There are three main types of IRS audits — mail, field and office — and they involve varying levels of scope and scrutiny. Understanding the implications of each can help a business better prepare and gauge whether to engage outside counsel, which can get costly, depending on the complexity of the audit.
A mail audit, also known as a correspondence audit, is the mildest form of IRS audit. Conducted entirely through the mail, this type of audit typically involves one or two specific issues on a tax return, such as a discrepancy in reported income or a missing form. The IRS mails a letter, known as a CP2000 notice, that explains the identified issues and asks the business to respond with an explanation of the discrepancies and supporting documentation.
Technically speaking, a CP2000 notice in itself is not considered a formal audit. The business has 30 days to respond; otherwise, a formal assessment — a legal determination made by the IRS that states that a taxpayer owes a specific amount in taxes — could follow. If that happens, the business is notified of the amount owed and any penalties and interest that have accrued. Failure to pay allows the IRS to take legal action to collect the debt, including garnishing wages, seizing assets or placing liens on property.
A field audit is a more thorough type of IRS audit, during which an IRS auditor visits the business to examine its financial records. This type of audit is usually conducted when the IRS suspects fairly significant errors or omissions on the business’s tax return. The IRS agent interviews the business owner and employees and may also inspect the business’s physical assets. The amount of time a field audit takes hinges on the complexity of the business’s financial situation.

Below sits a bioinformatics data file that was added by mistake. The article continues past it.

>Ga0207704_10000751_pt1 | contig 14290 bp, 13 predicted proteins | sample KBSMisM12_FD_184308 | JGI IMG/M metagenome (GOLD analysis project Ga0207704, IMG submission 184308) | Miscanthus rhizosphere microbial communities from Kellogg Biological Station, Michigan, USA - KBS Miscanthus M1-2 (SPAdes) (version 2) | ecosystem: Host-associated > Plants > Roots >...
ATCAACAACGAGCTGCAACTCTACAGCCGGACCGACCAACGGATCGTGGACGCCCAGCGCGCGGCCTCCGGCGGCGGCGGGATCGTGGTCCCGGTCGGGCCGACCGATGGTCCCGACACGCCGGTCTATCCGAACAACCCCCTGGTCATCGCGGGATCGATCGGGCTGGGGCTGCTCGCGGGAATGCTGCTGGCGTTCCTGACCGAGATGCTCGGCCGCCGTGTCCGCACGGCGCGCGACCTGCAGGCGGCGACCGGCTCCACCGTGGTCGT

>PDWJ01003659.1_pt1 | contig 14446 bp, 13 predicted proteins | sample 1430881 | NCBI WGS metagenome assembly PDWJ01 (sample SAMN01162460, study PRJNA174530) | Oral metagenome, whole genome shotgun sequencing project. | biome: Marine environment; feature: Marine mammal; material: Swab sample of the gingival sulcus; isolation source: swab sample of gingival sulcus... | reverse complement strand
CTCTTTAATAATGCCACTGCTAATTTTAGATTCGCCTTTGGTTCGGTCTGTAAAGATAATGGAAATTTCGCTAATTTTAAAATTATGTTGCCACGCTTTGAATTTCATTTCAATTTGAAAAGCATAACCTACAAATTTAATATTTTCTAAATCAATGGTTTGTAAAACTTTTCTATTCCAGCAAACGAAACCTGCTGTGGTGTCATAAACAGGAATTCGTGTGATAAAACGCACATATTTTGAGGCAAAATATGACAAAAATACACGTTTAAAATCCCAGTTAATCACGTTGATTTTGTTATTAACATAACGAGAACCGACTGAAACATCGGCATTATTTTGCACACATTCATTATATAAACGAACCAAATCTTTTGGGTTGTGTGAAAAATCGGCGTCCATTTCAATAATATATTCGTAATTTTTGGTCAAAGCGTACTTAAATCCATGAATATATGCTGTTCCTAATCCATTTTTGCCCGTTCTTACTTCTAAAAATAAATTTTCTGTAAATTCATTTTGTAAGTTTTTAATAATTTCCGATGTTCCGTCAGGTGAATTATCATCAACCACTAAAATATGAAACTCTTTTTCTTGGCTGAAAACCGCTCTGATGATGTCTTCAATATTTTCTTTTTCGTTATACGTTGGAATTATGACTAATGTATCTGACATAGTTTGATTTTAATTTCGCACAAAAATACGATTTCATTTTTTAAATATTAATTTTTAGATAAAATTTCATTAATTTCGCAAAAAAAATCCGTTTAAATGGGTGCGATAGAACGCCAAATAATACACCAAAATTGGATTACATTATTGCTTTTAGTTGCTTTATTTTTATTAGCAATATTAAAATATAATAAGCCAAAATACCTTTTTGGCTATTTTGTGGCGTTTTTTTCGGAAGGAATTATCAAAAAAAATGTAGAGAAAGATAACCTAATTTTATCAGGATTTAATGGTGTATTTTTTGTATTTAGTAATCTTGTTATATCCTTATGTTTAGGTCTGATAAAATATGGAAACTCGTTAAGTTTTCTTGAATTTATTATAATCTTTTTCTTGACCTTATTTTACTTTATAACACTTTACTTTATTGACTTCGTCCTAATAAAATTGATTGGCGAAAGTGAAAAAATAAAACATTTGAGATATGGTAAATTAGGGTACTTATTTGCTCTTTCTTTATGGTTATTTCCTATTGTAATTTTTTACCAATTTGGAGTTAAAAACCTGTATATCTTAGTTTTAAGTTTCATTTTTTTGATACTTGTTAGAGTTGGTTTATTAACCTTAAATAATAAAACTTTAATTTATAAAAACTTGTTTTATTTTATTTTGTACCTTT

An office audit is conducted in an IRS office with an IRS agent. Office audits are typically reserved for businesses that have more complex tax returns or when significant errors or omissions on a tax return are suspected. If the IRS agent is not satisfied with the company’s documentation on hand, the business may have to produce additional documentation and schedule a second meeting to follow up on any outstanding issues.
IRS Audit Timeline
The timeline of an IRS audit varies, depending on the type of audit, the structure of the business (sole proprietor or corporation, for example), the complexity of the case, the responsiveness of the business and whether an appeal is filed. A mail audit could be completed within a few months, whereas an office audit or field audit might take several months or even years to complete.
The audit process begins when the IRS mails a Notice of Audit and Examination Scheduled, which includes a description of the issues that are being examined and a request for supporting documentation. The notification also specifies whether the audit will take place by mail or in person.
The business must respond within 30 days or face a penalty. The IRS will review the requested documents, match them against the information reported on the tax return and determine whether it has any additional questions or concerns. This could mean several rounds of mail or additional in-person interviews. Once the audit is complete, the IRS will send a final determination regarding any changes to the business’s tax liability.
If a business disagrees with a final determination, it has the right to challenge the decision through the IRS appeals process, which can take several months to a year or more to complete. To appeal, the business must file a formal written statement, or protest, with the IRS that includes a detailed explanation of why it disagrees, as well as supporting documentation and other evidence that support its case. Some companies will work with a tax professional or an attorney who can assist with this process.
Once the protest is filed, an IRS appeals officer assigned to the case will review the business’s arguments and might request additional information or clarification. This review process can take several weeks or months, depending on the complexity of the case. Upon completion, the appeals officer will issue a decision letter that outlines the findings and any resulting changes. If the business disagrees with the decision, it can request an additional review or can appeal the decision to a higher level of the IRS appeals process.